o       Next: I think we can infer that it was worth it for Simon to miss the Passover. When Simon shouldered that cross, he got a criminal’s sweat and blood on him – maybe some spit too – and associated with a Gentile soldier and even walked on a plot of land defiled by dead bodies. Simon became ceremonially unclean by performing this duty, and no unclean person was allowed in the temple. He had come halfway across the world and then had to miss the Passover. What a let-down! Yet Simon got to see the real historical event that the Passover ceremonies all pointed to: the death of the sinless Lamb of God which would hold back the wrath of God from punishing every human being on the face of the earth. This act of justice – technically unjust as it was – would enable God to pass over those who depended upon Jesus’ blood and to save them from eternal death.

o       Finally: (And you don’t have to agree with me here, but) I infer that this is part of a remarkable story in the Bible of how one Christian family impacted the world. Let me explain: The Gospel of Mark (15:21) adds that this Simon was “the father of Alexander and Rufus”… Israeli Archeologists have found the tomb of a community of people from Cyrene with the bones of a man named Alexander son of Simon dating to the first Century AD, which probably corroborates Simon’s residence there[15]. Now, Acts 11:20 tells us that Cyrenian believers living in Jerusalem were among the first to be persecuted for their faith, so these Cyrenians went to Syrian Antioch and preached to the Gentiles there. Acts 13:1 even mentions a black man named Simon (“Simeon niger”) and his buddy from Cyrene who were teaching the church alongside Saul (the man who would later be known as the Apostle Paul). If this was the same Simon, then this would have put Paul in contact with Simon’s wife, Rufus’ mother. Now, notice what Paul wrote in Romans 16:13: “Greet Rufus, chosen in the Lord, and his mother, who has been a mother to me, too” (NIV). I was deeply impressed by Roger Lewis’ commentary on this, “A son in Jerusalem, a father in Antioch, a son and a mother in Rome, and through one man and his immediate family members, the message of the cross was spread from Jerusalem to Rome, in marvellous fulfilment of the Lord’s words in Matthew 24, “the gospel of the kingdom shall be preached in all the world”, and this one family did all this just by themselves. They became champions of the cross; who could have known how that story would unfold at the day that Simon was chosen in Jerusalem?”[16]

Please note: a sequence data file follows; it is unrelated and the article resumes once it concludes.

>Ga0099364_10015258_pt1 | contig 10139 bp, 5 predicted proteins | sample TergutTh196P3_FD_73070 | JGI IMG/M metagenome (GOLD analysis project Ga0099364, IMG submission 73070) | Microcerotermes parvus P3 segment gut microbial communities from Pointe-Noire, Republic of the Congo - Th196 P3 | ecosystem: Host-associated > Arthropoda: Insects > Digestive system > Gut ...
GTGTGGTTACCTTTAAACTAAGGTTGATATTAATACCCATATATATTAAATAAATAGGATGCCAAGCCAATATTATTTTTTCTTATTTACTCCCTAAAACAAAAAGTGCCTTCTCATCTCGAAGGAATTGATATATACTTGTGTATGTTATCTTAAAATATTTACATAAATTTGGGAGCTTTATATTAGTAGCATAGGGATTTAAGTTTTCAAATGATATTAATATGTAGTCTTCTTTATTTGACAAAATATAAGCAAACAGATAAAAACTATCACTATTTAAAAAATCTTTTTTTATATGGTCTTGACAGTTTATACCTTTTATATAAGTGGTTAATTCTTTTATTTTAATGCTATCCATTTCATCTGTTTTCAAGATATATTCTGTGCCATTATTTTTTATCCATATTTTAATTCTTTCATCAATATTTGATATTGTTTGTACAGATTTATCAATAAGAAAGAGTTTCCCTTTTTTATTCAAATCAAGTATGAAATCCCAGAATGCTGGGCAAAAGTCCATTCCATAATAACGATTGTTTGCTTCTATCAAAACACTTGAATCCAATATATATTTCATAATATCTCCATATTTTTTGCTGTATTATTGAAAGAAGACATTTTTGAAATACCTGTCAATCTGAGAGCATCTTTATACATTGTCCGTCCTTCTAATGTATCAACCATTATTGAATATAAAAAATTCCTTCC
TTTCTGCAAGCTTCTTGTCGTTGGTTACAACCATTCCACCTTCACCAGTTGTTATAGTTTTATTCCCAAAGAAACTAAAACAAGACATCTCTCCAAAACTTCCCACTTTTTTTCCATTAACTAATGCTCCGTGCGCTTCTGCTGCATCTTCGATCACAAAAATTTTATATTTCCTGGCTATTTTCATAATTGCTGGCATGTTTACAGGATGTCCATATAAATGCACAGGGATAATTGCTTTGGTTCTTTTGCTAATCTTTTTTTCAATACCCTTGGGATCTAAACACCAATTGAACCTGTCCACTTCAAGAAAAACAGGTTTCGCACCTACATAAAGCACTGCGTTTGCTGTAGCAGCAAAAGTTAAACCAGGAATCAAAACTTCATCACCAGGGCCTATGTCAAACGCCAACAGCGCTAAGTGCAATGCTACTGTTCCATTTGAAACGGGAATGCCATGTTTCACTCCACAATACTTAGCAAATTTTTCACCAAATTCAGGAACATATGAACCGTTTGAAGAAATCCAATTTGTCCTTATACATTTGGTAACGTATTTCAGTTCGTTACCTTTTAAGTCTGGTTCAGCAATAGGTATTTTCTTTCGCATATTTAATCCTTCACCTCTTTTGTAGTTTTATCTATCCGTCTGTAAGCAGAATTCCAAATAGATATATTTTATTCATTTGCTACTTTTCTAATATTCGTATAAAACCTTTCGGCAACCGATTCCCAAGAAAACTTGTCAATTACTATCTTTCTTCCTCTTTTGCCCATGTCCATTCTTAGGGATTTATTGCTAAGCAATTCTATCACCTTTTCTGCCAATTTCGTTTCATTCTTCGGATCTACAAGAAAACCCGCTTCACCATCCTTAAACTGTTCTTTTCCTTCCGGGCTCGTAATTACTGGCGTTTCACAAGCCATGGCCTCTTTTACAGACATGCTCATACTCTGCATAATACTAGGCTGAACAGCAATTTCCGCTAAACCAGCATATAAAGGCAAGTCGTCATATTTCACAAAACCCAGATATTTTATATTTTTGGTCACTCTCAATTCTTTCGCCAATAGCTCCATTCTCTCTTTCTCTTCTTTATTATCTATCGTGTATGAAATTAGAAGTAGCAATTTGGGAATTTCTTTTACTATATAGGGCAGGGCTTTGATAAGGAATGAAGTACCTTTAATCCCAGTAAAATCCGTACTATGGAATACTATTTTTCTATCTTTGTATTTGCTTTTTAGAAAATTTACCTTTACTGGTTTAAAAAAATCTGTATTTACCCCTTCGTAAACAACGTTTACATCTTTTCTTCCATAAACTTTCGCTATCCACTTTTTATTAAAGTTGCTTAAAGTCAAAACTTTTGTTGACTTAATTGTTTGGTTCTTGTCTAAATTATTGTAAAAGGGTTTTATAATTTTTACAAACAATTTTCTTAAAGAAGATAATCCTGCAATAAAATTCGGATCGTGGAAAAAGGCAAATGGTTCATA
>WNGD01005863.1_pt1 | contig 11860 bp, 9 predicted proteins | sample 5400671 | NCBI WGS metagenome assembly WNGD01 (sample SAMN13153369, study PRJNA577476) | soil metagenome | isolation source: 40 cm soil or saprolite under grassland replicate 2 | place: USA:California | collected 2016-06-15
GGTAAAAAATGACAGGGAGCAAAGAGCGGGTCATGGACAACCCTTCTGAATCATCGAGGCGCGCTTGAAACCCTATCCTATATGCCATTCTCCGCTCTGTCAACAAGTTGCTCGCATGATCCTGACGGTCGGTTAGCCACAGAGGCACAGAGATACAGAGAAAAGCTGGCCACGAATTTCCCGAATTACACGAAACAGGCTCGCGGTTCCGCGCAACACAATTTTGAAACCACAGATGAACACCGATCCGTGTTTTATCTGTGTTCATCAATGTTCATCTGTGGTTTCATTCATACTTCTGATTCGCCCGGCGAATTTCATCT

27:33 Then, after they came to a place called Golgotha ([by] which is meant “place of a skull”),

Και ελθοντες εις τοπον λεγομενον Γολγοθα ‘ο[17] εστιν λεγομενος[18] κρανιου τοπος

·         The Bible doesn’t mention this place anywhere else[19], but it had to have been within a short walk of the wall of Jerusalem. Most people think it was called by the Aramaic word for a skull because it had some rock features that resembled a skull[20]. [Show photo of location from Victor Journey Through the Bible as well as the striking drawing by Jay Risner.] Others say it was the unclean place outside the city where bones and skulls were dumped (M. Henry, Tyndale). “Calvary” would be the Latin word for it.

·         The law of Moses commanded that criminals be killed “outside the camp” (Lev. 24:14ff, and Num. 15:35-36), so Jesus had to go outside the city to be executed.

·         But, in Jesus’ case, this execution outside the city corresponded, not with the criminal law, but with another ceremonial law which mandated that animal sacrifices to expiate sin be burned, not on the altar of burnt offering but outside the city limits. (Exodus 29:14, Lev. 4:12&21, 8:17, 9:11, 16:27, and especially Numbers 19:3 “You shall give [the red heifer] to Eleazar the priest, and it shall be brought outside the camp and be slaughtered in his presence.” NASB) The ashes of that red heifer slaughtered outside the gates were used to make soap to clean the people of Israel. Jesus would be the spiritual fulfillment of that symbol, the sinlessly-perfect sacrifice slaughtered outside the city limits in order to bring cleansing from sin to God’s people!